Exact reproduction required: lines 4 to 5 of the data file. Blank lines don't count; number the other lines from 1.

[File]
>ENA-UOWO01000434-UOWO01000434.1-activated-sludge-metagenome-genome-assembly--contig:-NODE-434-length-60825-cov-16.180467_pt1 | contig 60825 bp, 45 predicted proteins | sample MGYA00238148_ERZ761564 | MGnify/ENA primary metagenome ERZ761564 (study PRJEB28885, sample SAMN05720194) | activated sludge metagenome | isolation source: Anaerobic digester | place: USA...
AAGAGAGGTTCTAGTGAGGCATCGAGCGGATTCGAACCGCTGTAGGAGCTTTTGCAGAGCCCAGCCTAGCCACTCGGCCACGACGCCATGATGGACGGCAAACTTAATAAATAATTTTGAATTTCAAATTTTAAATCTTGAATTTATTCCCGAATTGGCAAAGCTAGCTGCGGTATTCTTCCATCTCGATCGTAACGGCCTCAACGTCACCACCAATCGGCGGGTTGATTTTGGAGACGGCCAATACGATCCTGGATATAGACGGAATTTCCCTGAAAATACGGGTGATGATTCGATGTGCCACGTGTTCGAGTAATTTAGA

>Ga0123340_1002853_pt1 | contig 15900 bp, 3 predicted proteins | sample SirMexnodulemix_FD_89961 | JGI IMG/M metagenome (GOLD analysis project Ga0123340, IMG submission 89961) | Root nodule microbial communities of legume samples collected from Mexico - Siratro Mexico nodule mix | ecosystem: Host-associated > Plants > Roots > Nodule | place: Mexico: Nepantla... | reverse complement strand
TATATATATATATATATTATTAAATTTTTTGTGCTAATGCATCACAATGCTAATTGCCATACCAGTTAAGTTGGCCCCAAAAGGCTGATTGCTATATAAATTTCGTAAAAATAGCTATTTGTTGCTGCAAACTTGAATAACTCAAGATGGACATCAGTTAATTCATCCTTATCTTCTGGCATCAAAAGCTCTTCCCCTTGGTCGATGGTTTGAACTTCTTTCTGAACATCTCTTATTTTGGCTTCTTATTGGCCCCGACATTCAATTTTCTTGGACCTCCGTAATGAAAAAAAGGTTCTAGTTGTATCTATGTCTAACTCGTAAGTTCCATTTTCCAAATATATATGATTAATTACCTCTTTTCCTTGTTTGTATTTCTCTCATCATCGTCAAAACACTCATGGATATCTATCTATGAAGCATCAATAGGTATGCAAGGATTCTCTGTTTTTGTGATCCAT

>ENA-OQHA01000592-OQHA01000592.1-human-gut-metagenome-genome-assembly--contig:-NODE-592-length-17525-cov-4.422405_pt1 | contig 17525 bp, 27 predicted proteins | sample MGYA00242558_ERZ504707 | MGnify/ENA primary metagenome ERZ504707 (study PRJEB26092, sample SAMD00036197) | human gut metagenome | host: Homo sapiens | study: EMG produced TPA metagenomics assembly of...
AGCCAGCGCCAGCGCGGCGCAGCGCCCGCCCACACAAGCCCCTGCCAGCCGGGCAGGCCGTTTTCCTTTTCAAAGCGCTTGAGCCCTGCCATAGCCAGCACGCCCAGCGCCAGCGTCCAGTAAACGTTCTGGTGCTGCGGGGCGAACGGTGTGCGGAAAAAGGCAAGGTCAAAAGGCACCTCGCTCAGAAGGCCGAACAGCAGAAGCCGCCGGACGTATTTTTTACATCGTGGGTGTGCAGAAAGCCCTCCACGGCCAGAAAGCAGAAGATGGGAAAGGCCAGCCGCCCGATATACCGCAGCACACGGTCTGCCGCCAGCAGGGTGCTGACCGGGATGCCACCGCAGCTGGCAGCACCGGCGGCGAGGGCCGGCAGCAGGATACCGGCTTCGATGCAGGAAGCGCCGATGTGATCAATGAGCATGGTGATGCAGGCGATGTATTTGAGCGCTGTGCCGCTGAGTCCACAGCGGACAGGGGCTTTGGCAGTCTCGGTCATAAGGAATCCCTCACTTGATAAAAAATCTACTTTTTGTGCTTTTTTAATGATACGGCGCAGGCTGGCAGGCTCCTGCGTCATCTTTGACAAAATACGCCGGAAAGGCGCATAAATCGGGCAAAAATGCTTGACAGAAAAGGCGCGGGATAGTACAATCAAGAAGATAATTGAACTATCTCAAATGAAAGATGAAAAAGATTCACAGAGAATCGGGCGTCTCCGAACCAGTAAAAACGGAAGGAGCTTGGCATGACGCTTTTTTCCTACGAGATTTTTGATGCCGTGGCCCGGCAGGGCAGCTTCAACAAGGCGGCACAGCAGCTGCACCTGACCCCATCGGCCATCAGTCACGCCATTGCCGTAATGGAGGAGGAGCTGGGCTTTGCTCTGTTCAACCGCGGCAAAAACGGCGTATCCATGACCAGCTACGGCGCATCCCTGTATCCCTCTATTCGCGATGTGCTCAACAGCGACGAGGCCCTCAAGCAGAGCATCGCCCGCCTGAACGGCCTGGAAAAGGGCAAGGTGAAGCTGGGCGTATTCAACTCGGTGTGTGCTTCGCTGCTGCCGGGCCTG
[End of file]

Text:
TATATATATATATATATTATTAAATTTTTTGTGCTAATGCATCACAATGCTAATTGCCATACCAGTTAAGTTGGCCCCAAAAGGCTGATTGCTATATAAATTTCGTAAAAATAGCTATTTGTTGCTGCAAACTTGAATAACTCAAGATGGACATCAGTTAATTCATCCTTATCTTCTGGCATCAAAAGCTCTTCCCCTTGGTCGATGGTTTGAACTTCTTTCTGAACATCTCTTATTTTGGCTTCTTATTGGCCCCGACATTCAATTTTCTTGGACCTCCGTAATGAAAAAAAGGTTCTAGTTGTATCTATGTCTAACTCGTAAGTTCCATTTTCCAAATATATATGATTAATTACCTCTTTTCCTTGTTTGTATTTCTCTCATCATCGTCAAAACACTCATGGATATCTATCTATGAAGCATCAATAGGTATGCAAGGATTCTCTGTTTTTGTGATCCAT

>ENA-OQHA01000592-OQHA01000592.1-human-gut-metagenome-genome-assembly--contig:-NODE-592-length-17525-cov-4.422405_pt1 | contig 17525 bp, 27 predicted proteins | sample MGYA00242558_ERZ504707 | MGnify/ENA primary metagenome ERZ504707 (study PRJEB26092, sample SAMD00036197) | human gut metagenome | host: Homo sapiens | study: EMG produced TPA metagenomics assembly of...